Nevertheless, in October 2015, Saylor made an emergency room visit where the attending physician, Patricia Coldiron, APRN, stated that “[p]atient cannot walk without assistance” and further that “[p]atient is able to walk but does so with difficulty due to back pain.” [Id. at 72.] After the ER visit, in two November visits with APRN Bennett, Saylor again complained of severe back pain and Bennett continued with her diagnosis of lumbago, counseling Saylor to maintain the current conservative management after Saylor was told by Neurosurgeon, Dr. Bean that she was not a candidate for surgery. [Id. at 80, 82.]

         ii

         In the course of Saylor receiving medical treatment and assessment, the Social Security Administration (SSA) found her to be disabled and awarded Social Security Disability benefits. [Id. at 102.] This occurred in May 2015. Several weeks later, Saylor filed a claim for disability retirement benefits available through the ARH Pension Plan. [Id. at 3.]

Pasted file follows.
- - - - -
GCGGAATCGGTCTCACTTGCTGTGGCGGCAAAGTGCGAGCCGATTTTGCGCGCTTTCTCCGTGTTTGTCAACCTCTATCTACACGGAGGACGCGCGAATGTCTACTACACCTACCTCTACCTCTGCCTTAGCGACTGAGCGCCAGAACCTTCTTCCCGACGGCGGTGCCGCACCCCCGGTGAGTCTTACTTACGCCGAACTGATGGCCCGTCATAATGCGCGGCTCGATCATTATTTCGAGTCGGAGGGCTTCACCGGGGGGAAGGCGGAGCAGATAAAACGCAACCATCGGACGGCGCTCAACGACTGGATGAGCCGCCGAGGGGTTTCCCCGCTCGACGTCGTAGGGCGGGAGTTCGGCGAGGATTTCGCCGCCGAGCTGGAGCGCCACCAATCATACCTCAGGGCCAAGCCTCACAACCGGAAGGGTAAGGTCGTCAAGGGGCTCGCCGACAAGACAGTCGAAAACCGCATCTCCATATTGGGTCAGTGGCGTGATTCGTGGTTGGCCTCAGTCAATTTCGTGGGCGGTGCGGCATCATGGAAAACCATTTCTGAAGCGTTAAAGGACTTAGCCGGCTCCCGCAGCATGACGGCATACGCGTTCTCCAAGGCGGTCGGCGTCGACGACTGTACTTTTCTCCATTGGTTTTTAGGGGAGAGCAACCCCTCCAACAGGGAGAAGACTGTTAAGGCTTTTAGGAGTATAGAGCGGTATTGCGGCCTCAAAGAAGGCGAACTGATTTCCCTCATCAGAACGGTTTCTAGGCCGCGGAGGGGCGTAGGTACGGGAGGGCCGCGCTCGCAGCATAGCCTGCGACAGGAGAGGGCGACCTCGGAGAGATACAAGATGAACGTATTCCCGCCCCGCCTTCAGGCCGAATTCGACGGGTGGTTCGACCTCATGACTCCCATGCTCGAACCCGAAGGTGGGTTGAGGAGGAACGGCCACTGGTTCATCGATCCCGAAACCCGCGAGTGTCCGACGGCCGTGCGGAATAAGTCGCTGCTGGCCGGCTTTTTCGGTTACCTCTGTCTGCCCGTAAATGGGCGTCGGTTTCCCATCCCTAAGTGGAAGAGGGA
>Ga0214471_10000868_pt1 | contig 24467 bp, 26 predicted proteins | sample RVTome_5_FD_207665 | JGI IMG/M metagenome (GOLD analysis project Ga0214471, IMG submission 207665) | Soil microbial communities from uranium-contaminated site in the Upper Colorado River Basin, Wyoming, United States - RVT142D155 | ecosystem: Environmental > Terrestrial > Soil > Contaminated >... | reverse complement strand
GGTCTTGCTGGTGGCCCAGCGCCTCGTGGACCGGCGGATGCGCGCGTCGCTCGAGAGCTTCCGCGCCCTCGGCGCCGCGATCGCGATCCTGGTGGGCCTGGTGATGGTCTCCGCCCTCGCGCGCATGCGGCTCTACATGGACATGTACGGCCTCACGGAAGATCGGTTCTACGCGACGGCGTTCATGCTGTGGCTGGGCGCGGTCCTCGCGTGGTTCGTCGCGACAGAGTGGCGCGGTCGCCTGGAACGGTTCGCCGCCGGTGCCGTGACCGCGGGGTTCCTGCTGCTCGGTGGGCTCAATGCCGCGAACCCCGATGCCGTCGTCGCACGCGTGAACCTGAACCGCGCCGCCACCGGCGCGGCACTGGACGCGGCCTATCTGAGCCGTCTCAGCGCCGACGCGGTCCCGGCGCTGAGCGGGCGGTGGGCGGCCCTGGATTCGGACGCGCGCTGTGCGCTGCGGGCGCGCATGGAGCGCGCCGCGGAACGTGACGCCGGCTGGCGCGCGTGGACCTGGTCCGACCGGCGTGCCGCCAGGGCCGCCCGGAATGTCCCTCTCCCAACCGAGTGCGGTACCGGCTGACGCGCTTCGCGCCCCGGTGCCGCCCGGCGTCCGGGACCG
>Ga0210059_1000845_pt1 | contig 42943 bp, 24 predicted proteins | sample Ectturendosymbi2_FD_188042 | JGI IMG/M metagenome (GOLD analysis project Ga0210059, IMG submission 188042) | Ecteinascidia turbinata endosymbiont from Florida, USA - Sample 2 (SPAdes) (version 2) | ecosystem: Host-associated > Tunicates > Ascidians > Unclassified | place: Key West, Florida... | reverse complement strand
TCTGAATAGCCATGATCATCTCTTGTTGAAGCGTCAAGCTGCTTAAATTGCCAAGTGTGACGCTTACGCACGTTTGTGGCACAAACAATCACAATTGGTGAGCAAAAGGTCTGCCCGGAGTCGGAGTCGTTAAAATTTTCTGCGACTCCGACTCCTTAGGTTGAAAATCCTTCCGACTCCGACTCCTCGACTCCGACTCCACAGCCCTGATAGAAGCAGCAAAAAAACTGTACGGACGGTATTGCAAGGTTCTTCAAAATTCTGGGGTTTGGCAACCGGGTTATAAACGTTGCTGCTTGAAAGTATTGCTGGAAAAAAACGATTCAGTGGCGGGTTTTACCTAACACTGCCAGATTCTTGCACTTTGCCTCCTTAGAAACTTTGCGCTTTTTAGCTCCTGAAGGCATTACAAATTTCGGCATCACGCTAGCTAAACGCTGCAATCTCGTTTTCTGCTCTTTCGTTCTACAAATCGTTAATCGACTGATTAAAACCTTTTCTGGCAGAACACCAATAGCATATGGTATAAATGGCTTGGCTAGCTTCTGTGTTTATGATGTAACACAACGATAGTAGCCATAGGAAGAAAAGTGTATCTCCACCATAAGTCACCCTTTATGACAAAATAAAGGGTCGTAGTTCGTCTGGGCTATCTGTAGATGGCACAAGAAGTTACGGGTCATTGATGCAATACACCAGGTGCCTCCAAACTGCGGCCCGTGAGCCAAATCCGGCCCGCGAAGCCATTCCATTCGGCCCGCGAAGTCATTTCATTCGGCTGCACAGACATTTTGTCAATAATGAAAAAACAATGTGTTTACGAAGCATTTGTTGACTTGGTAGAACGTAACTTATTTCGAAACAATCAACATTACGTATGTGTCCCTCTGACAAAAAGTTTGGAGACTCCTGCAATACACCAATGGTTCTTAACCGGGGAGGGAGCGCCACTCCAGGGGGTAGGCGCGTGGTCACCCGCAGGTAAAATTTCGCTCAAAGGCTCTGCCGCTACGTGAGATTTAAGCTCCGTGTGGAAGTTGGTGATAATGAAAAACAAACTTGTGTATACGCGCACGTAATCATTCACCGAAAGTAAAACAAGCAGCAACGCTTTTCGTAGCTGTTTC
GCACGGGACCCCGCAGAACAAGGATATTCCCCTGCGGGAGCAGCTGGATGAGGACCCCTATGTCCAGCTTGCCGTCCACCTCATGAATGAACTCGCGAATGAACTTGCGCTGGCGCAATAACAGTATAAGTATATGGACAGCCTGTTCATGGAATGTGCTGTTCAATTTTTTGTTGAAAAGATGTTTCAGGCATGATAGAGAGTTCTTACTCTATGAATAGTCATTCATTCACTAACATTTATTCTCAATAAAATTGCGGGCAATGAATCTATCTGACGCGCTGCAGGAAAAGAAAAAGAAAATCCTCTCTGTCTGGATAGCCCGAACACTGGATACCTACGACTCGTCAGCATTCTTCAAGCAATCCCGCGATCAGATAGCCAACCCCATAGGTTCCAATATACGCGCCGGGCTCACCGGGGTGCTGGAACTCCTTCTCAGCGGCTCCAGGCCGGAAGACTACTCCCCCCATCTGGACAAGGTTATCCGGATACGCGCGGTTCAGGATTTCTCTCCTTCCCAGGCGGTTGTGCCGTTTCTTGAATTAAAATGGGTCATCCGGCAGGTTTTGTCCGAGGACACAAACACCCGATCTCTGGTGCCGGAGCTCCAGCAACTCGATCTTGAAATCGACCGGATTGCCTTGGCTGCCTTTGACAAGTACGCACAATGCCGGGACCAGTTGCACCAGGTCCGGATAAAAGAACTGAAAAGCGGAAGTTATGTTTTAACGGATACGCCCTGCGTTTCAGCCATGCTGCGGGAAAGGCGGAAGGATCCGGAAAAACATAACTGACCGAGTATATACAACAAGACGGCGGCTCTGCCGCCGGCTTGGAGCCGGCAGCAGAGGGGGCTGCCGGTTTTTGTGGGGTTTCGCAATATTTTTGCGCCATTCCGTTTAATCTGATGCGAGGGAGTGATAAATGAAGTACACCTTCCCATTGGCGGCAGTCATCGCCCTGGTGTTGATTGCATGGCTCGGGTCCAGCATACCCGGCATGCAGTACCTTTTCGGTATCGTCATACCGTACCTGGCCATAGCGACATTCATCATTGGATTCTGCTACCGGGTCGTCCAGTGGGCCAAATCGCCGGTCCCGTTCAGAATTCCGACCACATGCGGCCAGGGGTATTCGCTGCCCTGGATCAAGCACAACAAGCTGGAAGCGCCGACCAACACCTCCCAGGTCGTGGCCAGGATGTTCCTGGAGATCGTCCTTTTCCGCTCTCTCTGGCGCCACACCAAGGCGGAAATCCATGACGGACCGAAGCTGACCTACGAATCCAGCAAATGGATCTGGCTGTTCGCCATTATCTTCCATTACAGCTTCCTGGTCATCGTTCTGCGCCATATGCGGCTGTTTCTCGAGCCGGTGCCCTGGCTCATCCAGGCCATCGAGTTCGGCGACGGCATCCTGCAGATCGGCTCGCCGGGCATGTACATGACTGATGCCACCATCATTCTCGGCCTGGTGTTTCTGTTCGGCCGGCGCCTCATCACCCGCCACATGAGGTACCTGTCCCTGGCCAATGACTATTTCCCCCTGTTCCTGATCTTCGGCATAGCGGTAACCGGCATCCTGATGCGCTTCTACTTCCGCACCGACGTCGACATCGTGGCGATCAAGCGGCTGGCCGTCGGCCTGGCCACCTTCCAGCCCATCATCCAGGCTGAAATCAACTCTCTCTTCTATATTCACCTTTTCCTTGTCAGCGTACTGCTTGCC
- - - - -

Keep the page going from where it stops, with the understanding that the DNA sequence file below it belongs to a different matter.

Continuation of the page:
Next, ARH received a completed Disability Certification Form from the Plaintiff's treating physician, Dr. Yasser Nadim, which indicated that Saylor was permanently disabled and could not perform her duties as a respiratory therapist. [R. 8-2 at 13.] Dr. Nadim's submission triggered further medical review of Saylor's disability claim by ARH.[1] [R. 11-1 at 3-4, R. 12-1 at 8-9.]

         After this review, Dr. Bart Olash, ARH's reviewing doctor, recommended that Saylor could continue her job without restrictions. [R. 8-2 at 19.] In keeping with the procedures set out in Section 6.04(d) of the Plan, independent medical review was undertaken after Dr. Olash's recommendation. [Id. at 7; see R. 8-1 at 42.] Dr. Gregory T. Snider, the independent physician who then gave the “third, final[, ] and binding exam, ” [R. 8-2 at 7] in November 2015, concluded that Saylor was employable with restrictions. [Id. at 23.] Dr. Snider stated:

Although Ms. Saylor has had a significant injury, her complaints seem considerably out of proportion to the pathology defined.… While I do not doubt that she would have difficulty performing the work of a respiratory therapist, it is my opinion that she is not totally disabled based on the ...